MANY are calling for change following the election debacle at Whakatane District Council.

A recount of votes following a random chance election in the Murupara-Galatea ward has seen one councillor ousted after just one week and a new one elected.

After the initial vote count, newcomer Hinerangi Goodman and previous seat-holder Alison Silcock were tied.

The stalemate was broken by drawing names out of a hat and Mrs Goodman was declared the winner and sworn in, only to be removed a week later following a recount of votes at Mrs Silcock’s request.

Debate has been raging in Murupara and the wider Whakatane district about how fair this process was, with many saying change needs to happen to prevent this situation in the future.

CALL FOR CHANGE: Mawera Karetai is lobbying for a change in the electoral voting system. Photo Troy Baker D9172-05

Mawera Karetai, has been a strong voice for change, hosting debates involving the community and councillors on her Facebook page.

She believes it is time local government elections moved to a Single Transferable Vote system (STV).

Under a STV electoral system, voters rank candidates in their order of preference rather than simply giving one vote to one candidate as under the current system of First Past the Post (FPP).

Ms Karetai said STV didn’t allow for ties to occur, was fairer and might remove the issue of vote-splitting.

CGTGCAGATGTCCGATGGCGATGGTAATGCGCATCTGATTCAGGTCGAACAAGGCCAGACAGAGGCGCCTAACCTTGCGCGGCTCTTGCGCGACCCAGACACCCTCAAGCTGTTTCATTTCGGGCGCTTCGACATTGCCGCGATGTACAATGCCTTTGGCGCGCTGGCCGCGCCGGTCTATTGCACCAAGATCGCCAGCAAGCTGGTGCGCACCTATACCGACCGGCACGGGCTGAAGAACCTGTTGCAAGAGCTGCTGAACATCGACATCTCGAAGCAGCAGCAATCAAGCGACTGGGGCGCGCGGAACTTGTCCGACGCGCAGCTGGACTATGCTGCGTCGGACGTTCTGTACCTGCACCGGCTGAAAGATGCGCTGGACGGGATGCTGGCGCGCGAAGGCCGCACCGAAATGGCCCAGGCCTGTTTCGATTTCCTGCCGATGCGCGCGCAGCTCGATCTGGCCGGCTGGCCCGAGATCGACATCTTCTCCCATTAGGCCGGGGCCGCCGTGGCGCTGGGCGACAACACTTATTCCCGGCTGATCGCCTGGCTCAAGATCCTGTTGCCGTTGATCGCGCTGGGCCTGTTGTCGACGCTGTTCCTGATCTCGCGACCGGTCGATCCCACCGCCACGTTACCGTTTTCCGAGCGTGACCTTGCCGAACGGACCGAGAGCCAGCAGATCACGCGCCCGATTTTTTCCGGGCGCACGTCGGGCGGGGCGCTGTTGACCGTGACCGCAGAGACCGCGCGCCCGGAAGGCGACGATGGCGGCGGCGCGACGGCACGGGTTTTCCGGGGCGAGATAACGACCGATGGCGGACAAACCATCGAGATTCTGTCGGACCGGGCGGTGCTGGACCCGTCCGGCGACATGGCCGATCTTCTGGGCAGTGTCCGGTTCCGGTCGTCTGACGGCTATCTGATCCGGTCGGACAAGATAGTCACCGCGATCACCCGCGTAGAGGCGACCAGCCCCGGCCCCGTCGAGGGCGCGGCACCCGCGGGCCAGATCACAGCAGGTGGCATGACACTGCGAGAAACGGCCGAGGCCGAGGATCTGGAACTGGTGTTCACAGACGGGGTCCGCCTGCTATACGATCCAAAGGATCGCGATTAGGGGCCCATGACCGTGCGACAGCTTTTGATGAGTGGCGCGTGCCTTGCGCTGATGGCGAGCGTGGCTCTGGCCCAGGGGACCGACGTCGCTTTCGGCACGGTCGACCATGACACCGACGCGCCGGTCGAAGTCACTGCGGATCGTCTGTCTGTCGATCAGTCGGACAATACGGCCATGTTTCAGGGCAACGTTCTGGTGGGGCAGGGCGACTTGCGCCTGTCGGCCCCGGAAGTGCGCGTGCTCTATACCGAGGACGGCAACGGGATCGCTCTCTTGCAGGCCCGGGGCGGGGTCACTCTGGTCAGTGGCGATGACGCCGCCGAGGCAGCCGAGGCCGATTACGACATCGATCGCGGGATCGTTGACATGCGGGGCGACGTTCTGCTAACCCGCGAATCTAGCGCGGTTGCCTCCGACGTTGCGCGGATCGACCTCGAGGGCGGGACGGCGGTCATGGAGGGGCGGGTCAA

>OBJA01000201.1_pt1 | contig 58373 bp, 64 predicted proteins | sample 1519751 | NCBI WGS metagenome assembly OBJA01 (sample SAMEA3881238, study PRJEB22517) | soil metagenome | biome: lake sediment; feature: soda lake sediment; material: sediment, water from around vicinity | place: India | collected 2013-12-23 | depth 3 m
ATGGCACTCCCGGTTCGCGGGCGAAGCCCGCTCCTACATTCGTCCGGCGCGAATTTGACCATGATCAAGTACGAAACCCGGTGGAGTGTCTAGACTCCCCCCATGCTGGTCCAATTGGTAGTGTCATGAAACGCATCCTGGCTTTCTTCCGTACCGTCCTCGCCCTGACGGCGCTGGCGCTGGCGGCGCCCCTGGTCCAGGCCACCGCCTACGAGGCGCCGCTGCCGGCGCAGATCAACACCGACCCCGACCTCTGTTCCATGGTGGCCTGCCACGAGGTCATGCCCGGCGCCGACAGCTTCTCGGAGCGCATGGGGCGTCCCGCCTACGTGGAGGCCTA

“First Past the Post favours the incumbent and doesn’t allow an opportunity for someone new to come in,” she said.

“However, the biggest problem is the order in which the process is carried out after the election. When there is a draw there should be a recount first to ensure the first count was accurate, before names are drawn out of a hat and someone is elected and sworn in.”

Ms Karetai has run in elections for both the Whakatane council and the Bay of Plenty District Health Board and said FPP was a “soul destroying” process.

She feels the process is so wrong she is now mustering a group of people to lobby the Minister for Local Government Nanaia Mahuta.

“There has been so much emotion around this election and we need to make change happen,” said Ms Karetai.

“It will be my mission to make change to the legislation that governs local government elections.”

The game of musical chairs has angered many Murupara residents, who have taken to their Facebook community page “You know you’re from Murupara when…” to express their disappointment.

Residents of the predominately Maori town have said they are unhappy to be represented by a white woman and that the result would have been different if Mrs Goodman had been the one requesting a vote recount.

Many have also described Mrs Silcock as a “backstabber” for requesting the recount and said they will march on council in protest.

Mrs Goodman was the first Maori woman to represent the ward and Mrs Silcock previously angered many in the ward by voting against Maori seats in the last triennium.

Through the debate on her own page, Ms Karetai said she has seen insults flung at everyone and she felt sorry for everyone involved.

“People have been blaming the council, but it is not their fault, they have just been following the legislation. It is the legislation that is wrong,” she said.

Ms Karetai said abuse had been levelled at both Mrs Silcock and the third competitor in the race, Jackie Te Amo.

Many have said Ms Te Amo took votes away from Mrs Goodman by giving voters two Maori candidates to choose from.

However, Ms Karetai said this wasn’t fair and noted Ms Te Amo entered the race first and had already served on the community board.

“This is not a race issue, this is a procedural issue,” she said. “We need to put our energy into changing the legislation.”